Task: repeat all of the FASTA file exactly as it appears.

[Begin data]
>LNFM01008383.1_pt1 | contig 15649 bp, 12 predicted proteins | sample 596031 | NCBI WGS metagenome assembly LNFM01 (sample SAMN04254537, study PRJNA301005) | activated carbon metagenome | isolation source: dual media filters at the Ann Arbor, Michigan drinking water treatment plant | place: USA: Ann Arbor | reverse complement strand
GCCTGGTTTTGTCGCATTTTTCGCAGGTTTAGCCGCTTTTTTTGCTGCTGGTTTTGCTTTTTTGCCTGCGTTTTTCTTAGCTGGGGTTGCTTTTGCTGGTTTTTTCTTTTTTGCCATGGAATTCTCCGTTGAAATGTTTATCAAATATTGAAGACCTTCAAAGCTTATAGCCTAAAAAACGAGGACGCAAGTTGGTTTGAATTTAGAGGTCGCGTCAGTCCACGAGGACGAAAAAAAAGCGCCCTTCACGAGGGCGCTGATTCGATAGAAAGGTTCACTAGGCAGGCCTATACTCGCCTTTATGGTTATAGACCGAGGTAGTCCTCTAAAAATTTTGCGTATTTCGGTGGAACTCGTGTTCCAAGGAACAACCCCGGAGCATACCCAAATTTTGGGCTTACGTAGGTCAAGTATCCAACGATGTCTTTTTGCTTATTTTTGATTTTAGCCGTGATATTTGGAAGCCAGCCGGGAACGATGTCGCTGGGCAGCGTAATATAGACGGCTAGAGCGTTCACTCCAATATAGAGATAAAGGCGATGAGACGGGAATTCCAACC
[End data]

>LNFM01008383.1_pt1 | contig 15649 bp, 12 predicted proteins | sample 596031 | NCBI WGS metagenome assembly LNFM01 (sample SAMN04254537, study PRJNA301005) | activated carbon metagenome | isolation source: dual media filters at the Ann Arbor, Michigan drinking water treatment plant | place: USA: Ann Arbor | reverse complement strand
GCCTGGTTTTGTCGCATTTTTCGCAGGTTTAGCCGCTTTTTTTGCTGCTGGTTTTGCTTTTTTGCCTGCGTTTTTCTTAGCTGGGGTTGCTTTTGCTGGTTTTTTCTTTTTTGCCATGGAATTCTCCGTTGAAATGTTTATCAAATATTGAAGACCTTCAAAGCTTATAGCCTAAAAAACGAGGACGCAAGTTGGTTTGAATTTAGAGGTCGCGTCAGTCCACGAGGACGAAAAAAAAGCGCCCTTCACGAGGGCGCTGATTCGATAGAAAGGTTCACTAGGCAGGCCTATACTCGCCTTTATGGTTATAGACCGAGGTAGTCCTCTAAAAATTTTGCGTATTTCGGTGGAACTCGTGTTCCAAGGAACAACCCCGGAGCATACCCAAATTTTGGGCTTACGTAGGTCAAGTATCCAACGATGTCTTTTTGCTTATTTTTGATTTTAGCCGTGATATTTGGAAGCCAGCCGGGAACGATGTCGCTGGGCAGCGTAATATAGACGGCTAGAGCGTTCACTCCAATATAGAGATAAAGGCGATGAGACGGGAATTCCAACC